One day last month a friend sent 4 photos electronically, asking my opinion on which would best illustrate an article about the new local food movement. I kept flipping between them, wondering what was wrong. A bowl of oatmeal lit like a Vermeer. A rustic board with fresh vegetables and bread. A stew pot with vivid vegetables. A garden where people were eating around a picnic table. Can you tell what bothered me?

3 of the 4 pictures had no people in them. No one chopping or cooking or serving or eating the food. And the food looked like an art director had at it. Perfectly cut, arranged and lit. The stew actually couldn’t have been cooked – the food wasn’t appropriately sliced. It was beautiful. But where were the people. The relationships between eater and cook and farmer and land and culture and table and family and sustenance.

I woke up with a start! We now have car ads with no people in them. In the 1950s we’d have the family in the car. Now the car drives itself in the ads, talking about how cool it is. We have decorating magazines with no people on the sofa. Beautiful pictures of architecture with no occupants. I remember an ad for a relaxing vacation. Two Adirondack chairs on a dock overlooking a serene lake. No people. Just chairs and lake. People are no longer “in the picture”. I started looking for evidence in magazines and on the web of a relational world, a world where people cook, drive, build, hang out. Fifty years ago you wouldn’t depict food as just the finished dish. Someone would be preparing it. A family would be eating it.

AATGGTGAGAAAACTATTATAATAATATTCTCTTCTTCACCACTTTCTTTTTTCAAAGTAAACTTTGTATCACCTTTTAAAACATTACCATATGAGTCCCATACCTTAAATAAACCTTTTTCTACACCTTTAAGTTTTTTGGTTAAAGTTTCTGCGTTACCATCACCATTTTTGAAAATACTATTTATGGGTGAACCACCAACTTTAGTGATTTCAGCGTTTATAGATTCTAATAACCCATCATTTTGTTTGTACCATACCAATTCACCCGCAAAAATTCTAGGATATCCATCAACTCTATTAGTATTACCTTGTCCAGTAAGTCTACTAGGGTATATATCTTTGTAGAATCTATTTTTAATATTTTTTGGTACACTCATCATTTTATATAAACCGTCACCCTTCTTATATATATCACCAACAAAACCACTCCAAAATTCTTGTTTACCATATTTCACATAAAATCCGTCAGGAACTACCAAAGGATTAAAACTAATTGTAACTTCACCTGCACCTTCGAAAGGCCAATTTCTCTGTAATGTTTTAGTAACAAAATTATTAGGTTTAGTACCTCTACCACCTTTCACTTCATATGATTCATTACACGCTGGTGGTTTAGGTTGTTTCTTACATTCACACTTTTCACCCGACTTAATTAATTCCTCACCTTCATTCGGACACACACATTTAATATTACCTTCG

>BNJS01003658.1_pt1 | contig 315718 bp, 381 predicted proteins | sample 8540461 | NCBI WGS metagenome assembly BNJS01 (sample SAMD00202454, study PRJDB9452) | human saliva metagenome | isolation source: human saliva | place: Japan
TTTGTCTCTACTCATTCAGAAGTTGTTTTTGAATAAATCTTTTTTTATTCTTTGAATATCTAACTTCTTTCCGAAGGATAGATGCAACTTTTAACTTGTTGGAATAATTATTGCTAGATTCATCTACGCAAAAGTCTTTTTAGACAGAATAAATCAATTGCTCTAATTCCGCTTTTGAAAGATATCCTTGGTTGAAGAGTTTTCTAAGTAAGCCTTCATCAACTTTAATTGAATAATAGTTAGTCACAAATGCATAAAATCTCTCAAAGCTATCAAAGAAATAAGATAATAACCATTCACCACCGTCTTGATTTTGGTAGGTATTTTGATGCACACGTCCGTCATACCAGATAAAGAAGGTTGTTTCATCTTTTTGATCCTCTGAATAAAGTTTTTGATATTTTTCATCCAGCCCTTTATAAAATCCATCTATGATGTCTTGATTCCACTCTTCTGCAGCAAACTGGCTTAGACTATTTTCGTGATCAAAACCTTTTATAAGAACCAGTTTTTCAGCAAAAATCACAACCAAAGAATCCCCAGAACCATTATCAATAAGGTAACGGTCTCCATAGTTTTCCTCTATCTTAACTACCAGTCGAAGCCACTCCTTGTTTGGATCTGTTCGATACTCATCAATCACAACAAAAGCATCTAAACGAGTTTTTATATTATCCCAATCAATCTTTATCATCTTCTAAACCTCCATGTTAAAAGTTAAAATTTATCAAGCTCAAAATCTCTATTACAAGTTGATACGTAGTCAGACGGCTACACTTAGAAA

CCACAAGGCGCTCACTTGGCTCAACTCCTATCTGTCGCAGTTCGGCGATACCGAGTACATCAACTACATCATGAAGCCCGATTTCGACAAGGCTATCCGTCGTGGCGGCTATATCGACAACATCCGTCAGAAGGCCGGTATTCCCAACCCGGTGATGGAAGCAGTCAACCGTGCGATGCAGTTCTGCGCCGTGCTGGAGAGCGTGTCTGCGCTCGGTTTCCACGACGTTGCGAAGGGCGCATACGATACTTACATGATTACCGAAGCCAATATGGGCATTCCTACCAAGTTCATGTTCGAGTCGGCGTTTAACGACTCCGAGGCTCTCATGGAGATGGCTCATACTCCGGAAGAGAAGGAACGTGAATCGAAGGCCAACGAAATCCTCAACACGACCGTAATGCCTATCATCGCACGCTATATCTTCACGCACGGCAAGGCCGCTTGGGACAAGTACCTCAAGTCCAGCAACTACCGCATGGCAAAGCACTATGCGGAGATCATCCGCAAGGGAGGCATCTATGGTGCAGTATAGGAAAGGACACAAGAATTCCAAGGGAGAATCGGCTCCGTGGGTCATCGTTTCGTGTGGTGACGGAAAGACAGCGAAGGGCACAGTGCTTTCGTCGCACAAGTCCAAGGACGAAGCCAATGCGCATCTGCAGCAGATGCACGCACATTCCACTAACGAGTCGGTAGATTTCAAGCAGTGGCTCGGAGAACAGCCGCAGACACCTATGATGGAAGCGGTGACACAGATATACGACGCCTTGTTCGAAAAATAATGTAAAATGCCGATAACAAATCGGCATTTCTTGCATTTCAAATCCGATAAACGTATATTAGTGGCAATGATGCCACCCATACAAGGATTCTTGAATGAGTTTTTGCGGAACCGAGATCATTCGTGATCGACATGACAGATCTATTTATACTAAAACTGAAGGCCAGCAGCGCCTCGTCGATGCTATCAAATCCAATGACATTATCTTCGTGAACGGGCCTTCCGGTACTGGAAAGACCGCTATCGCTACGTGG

This is why “relational eating” is the pith of my message. The seed. Root. Kernel. Essence. It’s about reconnecting food with the context of food, from soil and seed, to farmer and forager, to cook and family, to community and culture. Eating is an act of belonging. Relational eating isn’t a diet – a lone act to alter one’s body in light of standards of beauty. It’s a ‘live-it” – food is how we live together.

Of course I googled “relational eating.” I only found reference to pieces I’ve written… so far. But if we all take to heart this reconnection through food to the place we belong, relational eating will be how we describe that.

Beyond that, we’ll have relational shopping (think local businesses where the owners belong to your church or the clerks play Ultimate Frisbee with your teenager). Relational finance (think investing in the enterprises of people you know and trust). Relational building (think barn raising). Relational sex (think commitment and family).

Can we reincorporate humans back into the Matrix of post-modern life? I think food is a great place to start.

 

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